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How the BIOS, first software and basics of writing your own language/compiler work

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How did they write the first software as initially there was no software platform/tools to work with.

When a computer boots up where is the fundamental point where it's loads data from a certain section/sector of the HD into the memory/cpu etc, is the Bios pre-programmed to search and load this data from a pre-defined sector of the HD in which case the BiIOS must have it's own memory/CPU and HD manager to start the initial process. So can the Bios be seen as an OS in it's own right. How was the first ever BIOS programmed?

Where is the fundamental point where the PC's OS takes over, in other words what data is loaded into memory first from the OS and by which OS process.


So your given a new PC with a blank BIOS,HD, and all the hardware specs, i.e instruction sets, hardware maps/data paths. Where do we go from here. What device is used to program the BIOS(assuming we have no other software loaded device to do this), what language is used for BIOS programming and and what is the order of operation of the BIOS. In other words how does the BIOS work.  say I now want to create my own language/compiler what is the next step. If there is no software(apart from the BIOS) how do I write/store my compiler and language specs.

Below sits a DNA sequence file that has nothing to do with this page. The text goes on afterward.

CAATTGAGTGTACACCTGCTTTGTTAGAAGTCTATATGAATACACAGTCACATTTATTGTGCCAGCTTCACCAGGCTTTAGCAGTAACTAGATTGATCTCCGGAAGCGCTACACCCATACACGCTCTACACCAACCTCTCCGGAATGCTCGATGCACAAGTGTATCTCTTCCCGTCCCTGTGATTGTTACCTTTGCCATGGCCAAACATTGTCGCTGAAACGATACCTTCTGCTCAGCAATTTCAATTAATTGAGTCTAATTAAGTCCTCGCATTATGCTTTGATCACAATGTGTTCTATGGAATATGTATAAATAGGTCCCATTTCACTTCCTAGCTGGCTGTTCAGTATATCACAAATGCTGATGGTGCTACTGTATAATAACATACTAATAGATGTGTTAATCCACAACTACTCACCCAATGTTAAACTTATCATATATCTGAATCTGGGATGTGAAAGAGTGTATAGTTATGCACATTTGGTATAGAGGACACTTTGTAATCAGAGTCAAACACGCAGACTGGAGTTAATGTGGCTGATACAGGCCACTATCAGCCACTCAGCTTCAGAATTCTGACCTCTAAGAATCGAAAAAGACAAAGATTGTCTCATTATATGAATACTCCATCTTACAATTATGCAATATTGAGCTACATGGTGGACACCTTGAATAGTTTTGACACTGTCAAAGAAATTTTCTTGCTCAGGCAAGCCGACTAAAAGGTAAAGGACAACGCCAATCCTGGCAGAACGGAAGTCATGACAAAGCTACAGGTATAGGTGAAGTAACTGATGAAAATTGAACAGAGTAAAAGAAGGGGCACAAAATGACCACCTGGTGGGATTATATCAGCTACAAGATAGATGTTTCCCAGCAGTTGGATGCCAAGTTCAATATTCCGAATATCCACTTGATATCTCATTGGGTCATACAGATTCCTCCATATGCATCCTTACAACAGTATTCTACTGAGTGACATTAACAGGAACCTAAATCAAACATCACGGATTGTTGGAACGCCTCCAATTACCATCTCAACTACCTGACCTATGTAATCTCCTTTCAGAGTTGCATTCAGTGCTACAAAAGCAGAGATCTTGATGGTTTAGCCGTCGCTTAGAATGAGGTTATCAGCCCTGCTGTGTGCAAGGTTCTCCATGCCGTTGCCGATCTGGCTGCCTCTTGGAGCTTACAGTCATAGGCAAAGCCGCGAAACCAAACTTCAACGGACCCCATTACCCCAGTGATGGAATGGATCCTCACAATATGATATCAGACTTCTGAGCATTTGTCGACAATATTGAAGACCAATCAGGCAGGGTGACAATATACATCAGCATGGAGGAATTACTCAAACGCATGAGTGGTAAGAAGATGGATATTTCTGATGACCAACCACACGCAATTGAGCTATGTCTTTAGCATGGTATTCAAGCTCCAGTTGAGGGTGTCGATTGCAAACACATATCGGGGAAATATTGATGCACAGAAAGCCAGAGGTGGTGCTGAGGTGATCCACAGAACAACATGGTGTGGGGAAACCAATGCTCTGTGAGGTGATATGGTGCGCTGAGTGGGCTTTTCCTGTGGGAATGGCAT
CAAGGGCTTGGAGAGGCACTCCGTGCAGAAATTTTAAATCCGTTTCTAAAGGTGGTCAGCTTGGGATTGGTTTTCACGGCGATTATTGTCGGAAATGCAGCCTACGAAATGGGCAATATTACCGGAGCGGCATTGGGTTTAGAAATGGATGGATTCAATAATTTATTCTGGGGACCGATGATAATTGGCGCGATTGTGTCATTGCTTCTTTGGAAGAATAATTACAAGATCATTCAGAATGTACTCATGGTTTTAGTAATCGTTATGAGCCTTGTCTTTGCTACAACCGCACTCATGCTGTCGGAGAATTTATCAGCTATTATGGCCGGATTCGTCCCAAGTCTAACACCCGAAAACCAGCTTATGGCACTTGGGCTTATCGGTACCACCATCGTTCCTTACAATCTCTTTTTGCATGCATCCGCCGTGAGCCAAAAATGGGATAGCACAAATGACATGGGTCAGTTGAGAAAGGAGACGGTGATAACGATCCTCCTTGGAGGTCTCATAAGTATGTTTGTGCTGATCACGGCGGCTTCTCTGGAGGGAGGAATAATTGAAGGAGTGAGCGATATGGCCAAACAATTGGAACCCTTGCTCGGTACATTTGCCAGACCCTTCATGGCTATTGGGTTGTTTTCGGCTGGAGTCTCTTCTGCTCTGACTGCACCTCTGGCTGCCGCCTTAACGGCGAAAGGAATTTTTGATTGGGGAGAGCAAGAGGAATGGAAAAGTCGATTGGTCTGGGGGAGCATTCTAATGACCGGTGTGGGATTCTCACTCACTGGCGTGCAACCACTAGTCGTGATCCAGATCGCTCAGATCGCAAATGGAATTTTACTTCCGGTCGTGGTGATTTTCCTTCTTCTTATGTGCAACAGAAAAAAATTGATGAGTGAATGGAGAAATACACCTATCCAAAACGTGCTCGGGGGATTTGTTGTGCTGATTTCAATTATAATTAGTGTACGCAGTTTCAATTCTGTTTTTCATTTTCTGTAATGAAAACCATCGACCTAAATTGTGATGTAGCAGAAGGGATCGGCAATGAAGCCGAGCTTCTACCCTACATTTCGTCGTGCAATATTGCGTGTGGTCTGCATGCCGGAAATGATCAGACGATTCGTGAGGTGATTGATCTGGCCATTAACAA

I like to have a go at writing a very basic lanague/compiler this where all my language will do is write out text and maybe allow for the four basic arithmetic operatios. Any tips on where I start.

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If you want info about how the BIOS works, I think what you were looking for is http://wiki.osdev.org , but I'm pretty sure that's not what you mean.

 

The rest of your question makes no sense: language compilers have nothing to do with the BIOS, and it's not the language (or the compiler) that implements the writing of text to the screen; the operating system that provides APIs for that, and it's the device drivers (controlled by the operating system) that make the hardware display written text; the arithmetic operations are performed by the CPU.